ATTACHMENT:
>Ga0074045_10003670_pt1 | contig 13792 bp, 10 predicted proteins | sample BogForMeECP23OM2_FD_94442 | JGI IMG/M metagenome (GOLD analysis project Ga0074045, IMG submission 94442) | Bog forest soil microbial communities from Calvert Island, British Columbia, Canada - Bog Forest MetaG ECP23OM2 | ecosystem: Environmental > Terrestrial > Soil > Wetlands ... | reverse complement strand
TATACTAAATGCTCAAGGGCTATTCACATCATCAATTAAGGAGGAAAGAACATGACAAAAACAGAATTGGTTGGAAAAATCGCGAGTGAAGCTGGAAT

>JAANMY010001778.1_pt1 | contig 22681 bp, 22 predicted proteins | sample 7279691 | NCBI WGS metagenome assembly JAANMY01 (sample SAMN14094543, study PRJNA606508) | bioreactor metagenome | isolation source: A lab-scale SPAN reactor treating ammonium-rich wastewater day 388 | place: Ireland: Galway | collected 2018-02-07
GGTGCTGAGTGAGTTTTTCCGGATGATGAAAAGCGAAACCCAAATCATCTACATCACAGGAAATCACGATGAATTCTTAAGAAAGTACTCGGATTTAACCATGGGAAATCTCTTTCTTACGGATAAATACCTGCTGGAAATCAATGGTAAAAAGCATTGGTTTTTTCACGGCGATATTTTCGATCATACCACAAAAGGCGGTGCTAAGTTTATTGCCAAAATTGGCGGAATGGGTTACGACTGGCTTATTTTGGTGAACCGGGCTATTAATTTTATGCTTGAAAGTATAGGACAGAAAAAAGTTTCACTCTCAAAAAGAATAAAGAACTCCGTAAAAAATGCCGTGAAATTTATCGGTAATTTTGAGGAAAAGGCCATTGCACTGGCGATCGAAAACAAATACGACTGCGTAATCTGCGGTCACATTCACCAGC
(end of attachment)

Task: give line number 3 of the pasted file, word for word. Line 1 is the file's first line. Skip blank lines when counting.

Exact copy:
>JAANMY010001778.1_pt1 | contig 22681 bp, 22 predicted proteins | sample 7279691 | NCBI WGS metagenome assembly JAANMY01 (sample SAMN14094543, study PRJNA606508) | bioreactor metagenome | isolation source: A lab-scale SPAN reactor treating ammonium-rich wastewater day 388 | place: Ireland: Galway | collected 2018-02-07